Black Parent Response to Mayor de Blasio's SHSAT Proposal
Dear Mayor de Blasio
I am a member and/or supporter of Parenting While Black: an independent, non partisan, grassroots community of parents, based in Central Brooklyn. Our mission is to help our families find academically rigorous schools that center on the needs of Black children within the New York City public school system.
We stand in solidarity with Latinx parents who are deeply dissatisfied with the announced overhaul to the admissions policies of the Specialized High Schools. This is not a letter about whether the test should stay or go that is separate issue that should be discussed at another time. Our concern is the framing of the proposal which unnecessarily stokes animosity between communities of color, while at the same time failing to address the heart of the issues underlying our concerns with the City’s approach to education policy for Black children. We want your office to take a community based, anti racist, approach to education reform within the black community.
We believe the central issue is the following: the dramatic drop in Black and Latinx enrollment in the City’s Specialized High Schools is directly related to the systematic barriers to equitable education that permeate the New York City Department of Education. Those barriers begin to derail educational opportunities for Black children as soon as they enter NYC public schools. The new Specialized High Schools test policy is focused on the wrong end of the problem. It tinkers with increasing test scores so that a small number of students of color will score high enough to enroll in the Specialized High Schools. Instead of working to increase test scores for this small group of students, we want an education policy that focuses on addressing the barriers to equitable education that create racially disparate outcomes on that test, and in every other academic metric, from 3K -12.
We want to meet with your office to discuss the following proposals to increase equity across the entire 3K-12 system:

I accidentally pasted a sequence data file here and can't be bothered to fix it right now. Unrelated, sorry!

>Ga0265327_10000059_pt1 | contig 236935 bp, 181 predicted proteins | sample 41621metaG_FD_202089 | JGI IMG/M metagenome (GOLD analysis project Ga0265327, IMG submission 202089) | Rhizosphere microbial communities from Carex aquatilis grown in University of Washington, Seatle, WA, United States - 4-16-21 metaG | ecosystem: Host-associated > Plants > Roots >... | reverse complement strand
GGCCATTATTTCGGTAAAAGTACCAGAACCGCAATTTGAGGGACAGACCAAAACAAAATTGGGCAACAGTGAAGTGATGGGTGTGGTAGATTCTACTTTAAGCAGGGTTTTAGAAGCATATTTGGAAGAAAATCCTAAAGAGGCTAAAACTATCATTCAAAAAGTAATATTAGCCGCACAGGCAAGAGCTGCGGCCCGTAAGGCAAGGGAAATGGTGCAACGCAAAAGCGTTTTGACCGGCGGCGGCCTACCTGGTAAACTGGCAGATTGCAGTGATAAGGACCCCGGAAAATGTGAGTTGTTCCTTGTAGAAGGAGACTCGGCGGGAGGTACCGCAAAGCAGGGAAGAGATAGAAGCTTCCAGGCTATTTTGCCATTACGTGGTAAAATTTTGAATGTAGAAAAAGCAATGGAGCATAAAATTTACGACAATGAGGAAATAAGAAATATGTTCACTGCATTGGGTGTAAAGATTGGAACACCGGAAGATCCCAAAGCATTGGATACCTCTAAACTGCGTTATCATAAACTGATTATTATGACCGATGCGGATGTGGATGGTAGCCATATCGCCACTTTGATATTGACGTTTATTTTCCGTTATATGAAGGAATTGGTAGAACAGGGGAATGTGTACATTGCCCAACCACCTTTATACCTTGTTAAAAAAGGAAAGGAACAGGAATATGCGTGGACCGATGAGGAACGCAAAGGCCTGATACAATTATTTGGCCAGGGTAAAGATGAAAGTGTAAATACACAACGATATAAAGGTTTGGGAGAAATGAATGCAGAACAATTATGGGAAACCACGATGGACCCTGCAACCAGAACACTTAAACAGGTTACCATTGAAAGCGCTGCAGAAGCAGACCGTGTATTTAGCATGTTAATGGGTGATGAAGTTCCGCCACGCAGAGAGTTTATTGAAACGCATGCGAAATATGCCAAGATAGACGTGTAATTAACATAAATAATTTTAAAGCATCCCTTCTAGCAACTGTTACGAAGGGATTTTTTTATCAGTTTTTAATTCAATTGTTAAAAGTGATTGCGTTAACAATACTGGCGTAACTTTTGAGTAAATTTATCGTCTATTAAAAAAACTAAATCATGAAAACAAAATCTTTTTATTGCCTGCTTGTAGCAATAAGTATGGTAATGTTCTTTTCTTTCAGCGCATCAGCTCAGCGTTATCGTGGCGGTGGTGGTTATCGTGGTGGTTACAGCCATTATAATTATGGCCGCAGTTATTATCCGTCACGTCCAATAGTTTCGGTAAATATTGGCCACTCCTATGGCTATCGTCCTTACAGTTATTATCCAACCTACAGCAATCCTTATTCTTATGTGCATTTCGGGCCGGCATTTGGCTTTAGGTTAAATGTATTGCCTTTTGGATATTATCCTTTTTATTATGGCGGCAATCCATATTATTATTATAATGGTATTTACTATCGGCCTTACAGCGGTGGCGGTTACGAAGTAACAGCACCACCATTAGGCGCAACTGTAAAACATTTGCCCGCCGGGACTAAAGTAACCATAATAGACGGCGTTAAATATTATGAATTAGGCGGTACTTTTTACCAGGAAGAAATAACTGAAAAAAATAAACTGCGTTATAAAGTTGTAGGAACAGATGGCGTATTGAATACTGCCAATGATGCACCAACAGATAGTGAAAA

1. Working with Black communities to find out how gentrification, school choice, and shifts in employment are impacting Black student enrollment in traditional public schools. Before we can solve the problem, we need to understand the root causes.
2. Providing a minimum of 100 per cent funding to every school in the City. Schools should have the resources to provide a quality education to students at all levels, regardless of whether or not their students take the Specialized High School test. We also want you to work with school administrators to ensure they have the necessary support to align their budgets with improving school outcomes in a way that acknowledges and is responsive to the cultural academic needs of Black children. Every student in New York City should be able to attend a good school within walking distance.
3. Ensuring every Black student has access to a culturally responsive curriculum from 3K-12. As Black parents who successfully navigated our nation’s education systems, we reject an education philosophy that is not centered on empowering Black students to use their education to improve the quality of life for our communities. Study after study shows that when Black students receive an academically rigorous, culturally responsive education, they perform better academically and socially, are more likely to attend college and demonstrate healthier civic engagement in their communities. This type of relevant and rigorous education will better prepare Black NYC students for exams like the Specialized High School test. But more importantly, it will empower them to use their education to address and create solutions for many of the social ills that continue to plague our communities.
4. Increasing community dialogue and partnership regarding education policy for Black children. Far too often, when it comes to education policy that will impact Black children, active Black parents who sit outside of the PTA or CEC structure because of their own educational trauma are not consulted or included in the process, yet we are organizing at the grassroots level. That must change. We look forward to increasing our engagement with your office to create an education policy that will center the needs of our children.
This letter has been endorsed by our friends at Community Education Council 16.
We are looking forward to meeting you,